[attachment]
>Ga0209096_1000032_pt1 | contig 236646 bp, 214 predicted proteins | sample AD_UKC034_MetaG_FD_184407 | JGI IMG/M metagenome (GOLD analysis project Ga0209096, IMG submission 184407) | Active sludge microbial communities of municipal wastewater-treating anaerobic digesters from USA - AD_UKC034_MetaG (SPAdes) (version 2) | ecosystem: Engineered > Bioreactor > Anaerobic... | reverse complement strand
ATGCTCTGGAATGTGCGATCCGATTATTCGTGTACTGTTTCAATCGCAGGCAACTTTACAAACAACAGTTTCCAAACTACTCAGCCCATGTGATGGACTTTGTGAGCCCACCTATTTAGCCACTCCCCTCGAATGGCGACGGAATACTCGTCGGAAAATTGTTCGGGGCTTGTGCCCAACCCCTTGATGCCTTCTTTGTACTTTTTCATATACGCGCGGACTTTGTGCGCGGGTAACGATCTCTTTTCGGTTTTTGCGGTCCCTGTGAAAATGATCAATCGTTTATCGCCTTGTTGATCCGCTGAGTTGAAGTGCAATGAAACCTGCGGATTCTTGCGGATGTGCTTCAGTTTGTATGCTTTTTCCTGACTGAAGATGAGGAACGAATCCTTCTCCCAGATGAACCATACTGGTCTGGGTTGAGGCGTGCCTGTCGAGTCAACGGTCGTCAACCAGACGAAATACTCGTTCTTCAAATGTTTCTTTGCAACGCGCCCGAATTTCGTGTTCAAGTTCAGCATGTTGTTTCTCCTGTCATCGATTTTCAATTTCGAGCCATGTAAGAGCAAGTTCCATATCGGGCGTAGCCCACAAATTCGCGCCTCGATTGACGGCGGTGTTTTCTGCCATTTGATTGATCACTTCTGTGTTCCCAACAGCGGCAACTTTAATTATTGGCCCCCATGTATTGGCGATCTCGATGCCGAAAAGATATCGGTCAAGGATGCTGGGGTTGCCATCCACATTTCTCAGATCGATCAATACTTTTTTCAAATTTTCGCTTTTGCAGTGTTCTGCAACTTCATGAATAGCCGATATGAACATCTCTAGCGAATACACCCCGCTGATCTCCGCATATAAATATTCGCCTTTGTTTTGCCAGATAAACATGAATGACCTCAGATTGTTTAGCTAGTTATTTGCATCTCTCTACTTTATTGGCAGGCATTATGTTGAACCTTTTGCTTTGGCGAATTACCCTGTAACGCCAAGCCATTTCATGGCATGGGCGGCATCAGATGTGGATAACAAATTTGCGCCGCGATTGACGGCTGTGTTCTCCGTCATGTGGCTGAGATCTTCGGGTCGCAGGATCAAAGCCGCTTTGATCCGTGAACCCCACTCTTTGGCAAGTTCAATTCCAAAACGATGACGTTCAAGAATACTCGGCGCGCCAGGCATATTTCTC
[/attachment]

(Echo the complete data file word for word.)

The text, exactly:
>Ga0209096_1000032_pt1 | contig 236646 bp, 214 predicted proteins | sample AD_UKC034_MetaG_FD_184407 | JGI IMG/M metagenome (GOLD analysis project Ga0209096, IMG submission 184407) | Active sludge microbial communities of municipal wastewater-treating anaerobic digesters from USA - AD_UKC034_MetaG (SPAdes) (version 2) | ecosystem: Engineered > Bioreactor > Anaerobic... | reverse complement strand
ATGCTCTGGAATGTGCGATCCGATTATTCGTGTACTGTTTCAATCGCAGGCAACTTTACAAACAACAGTTTCCAAACTACTCAGCCCATGTGATGGACTTTGTGAGCCCACCTATTTAGCCACTCCCCTCGAATGGCGACGGAATACTCGTCGGAAAATTGTTCGGGGCTTGTGCCCAACCCCTTGATGCCTTCTTTGTACTTTTTCATATACGCGCGGACTTTGTGCGCGGGTAACGATCTCTTTTCGGTTTTTGCGGTCCCTGTGAAAATGATCAATCGTTTATCGCCTTGTTGATCCGCTGAGTTGAAGTGCAATGAAACCTGCGGATTCTTGCGGATGTGCTTCAGTTTGTATGCTTTTTCCTGACTGAAGATGAGGAACGAATCCTTCTCCCAGATGAACCATACTGGTCTGGGTTGAGGCGTGCCTGTCGAGTCAACGGTCGTCAACCAGACGAAATACTCGTTCTTCAAATGTTTCTTTGCAACGCGCCCGAATTTCGTGTTCAAGTTCAGCATGTTGTTTCTCCTGTCATCGATTTTCAATTTCGAGCCATGTAAGAGCAAGTTCCATATCGGGCGTAGCCCACAAATTCGCGCCTCGATTGACGGCGGTGTTTTCTGCCATTTGATTGATCACTTCTGTGTTCCCAACAGCGGCAACTTTAATTATTGGCCCCCATGTATTGGCGATCTCGATGCCGAAAAGATATCGGTCAAGGATGCTGGGGTTGCCATCCACATTTCTCAGATCGATCAATACTTTTTTCAAATTTTCGCTTTTGCAGTGTTCTGCAACTTCATGAATAGCCGATATGAACATCTCTAGCGAATACACCCCGCTGATCTCCGCATATAAATATTCGCCTTTGTTTTGCCAGATAAACATGAATGACCTCAGATTGTTTAGCTAGTTATTTGCATCTCTCTACTTTATTGGCAGGCATTATGTTGAACCTTTTGCTTTGGCGAATTACCCTGTAACGCCAAGCCATTTCATGGCATGGGCGGCATCAGATGTGGATAACAAATTTGCGCCGCGATTGACGGCTGTGTTCTCCGTCATGTGGCTGAGATCTTCGGGTCGCAGGATCAAAGCCGCTTTGATCCGTGAACCCCACTCTTTGGCAAGTTCAATTCCAAAACGATGACGTTCAAGAATACTCGGCGCGCCAGGCATATTTCTC